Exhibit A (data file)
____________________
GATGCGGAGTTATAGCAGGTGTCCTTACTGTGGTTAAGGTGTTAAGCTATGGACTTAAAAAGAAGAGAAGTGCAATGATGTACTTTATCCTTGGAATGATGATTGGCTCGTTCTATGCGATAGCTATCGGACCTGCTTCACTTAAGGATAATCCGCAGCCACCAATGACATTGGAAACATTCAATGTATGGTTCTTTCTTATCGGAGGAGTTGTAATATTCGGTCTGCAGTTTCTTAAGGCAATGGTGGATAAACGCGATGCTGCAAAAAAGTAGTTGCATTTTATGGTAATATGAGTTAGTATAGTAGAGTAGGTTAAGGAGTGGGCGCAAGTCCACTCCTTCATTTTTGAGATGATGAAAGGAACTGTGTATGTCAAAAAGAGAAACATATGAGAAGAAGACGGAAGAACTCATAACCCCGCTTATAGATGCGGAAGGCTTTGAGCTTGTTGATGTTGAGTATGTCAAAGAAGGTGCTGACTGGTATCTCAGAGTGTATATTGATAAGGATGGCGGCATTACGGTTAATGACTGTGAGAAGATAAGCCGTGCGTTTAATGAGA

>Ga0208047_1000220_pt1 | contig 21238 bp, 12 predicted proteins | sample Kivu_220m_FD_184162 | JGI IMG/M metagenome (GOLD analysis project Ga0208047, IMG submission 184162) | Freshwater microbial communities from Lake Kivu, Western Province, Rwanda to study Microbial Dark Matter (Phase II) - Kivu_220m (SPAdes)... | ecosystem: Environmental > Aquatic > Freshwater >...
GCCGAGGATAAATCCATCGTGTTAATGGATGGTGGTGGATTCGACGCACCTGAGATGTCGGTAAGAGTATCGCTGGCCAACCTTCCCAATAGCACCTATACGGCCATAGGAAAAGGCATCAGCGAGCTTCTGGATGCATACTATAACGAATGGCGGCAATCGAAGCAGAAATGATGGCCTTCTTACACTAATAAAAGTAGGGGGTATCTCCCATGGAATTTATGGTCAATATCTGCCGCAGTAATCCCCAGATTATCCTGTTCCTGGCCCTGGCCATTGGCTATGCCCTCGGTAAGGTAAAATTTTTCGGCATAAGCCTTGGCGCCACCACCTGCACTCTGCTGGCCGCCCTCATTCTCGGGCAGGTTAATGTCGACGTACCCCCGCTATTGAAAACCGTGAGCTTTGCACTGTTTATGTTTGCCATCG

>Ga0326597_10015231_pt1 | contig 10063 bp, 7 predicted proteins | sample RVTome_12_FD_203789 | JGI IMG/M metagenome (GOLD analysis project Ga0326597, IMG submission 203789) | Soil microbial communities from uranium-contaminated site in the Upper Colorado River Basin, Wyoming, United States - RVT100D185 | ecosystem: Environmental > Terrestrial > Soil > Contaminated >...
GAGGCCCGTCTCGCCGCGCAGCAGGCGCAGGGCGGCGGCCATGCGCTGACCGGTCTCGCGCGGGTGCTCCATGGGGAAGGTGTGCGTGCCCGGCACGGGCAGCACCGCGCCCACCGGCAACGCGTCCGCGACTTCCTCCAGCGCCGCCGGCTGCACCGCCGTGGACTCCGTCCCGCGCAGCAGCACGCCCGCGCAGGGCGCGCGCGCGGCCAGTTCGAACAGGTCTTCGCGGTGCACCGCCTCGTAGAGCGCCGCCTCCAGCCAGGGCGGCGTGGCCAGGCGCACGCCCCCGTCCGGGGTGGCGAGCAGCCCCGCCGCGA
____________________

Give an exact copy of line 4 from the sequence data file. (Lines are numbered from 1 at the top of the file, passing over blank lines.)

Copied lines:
>Ga0326597_10015231_pt1 | contig 10063 bp, 7 predicted proteins | sample RVTome_12_FD_203789 | JGI IMG/M metagenome (GOLD analysis project Ga0326597, IMG submission 203789) | Soil microbial communities from uranium-contaminated site in the Upper Colorado River Basin, Wyoming, United States - RVT100D185 | ecosystem: Environmental > Terrestrial > Soil > Contaminated >...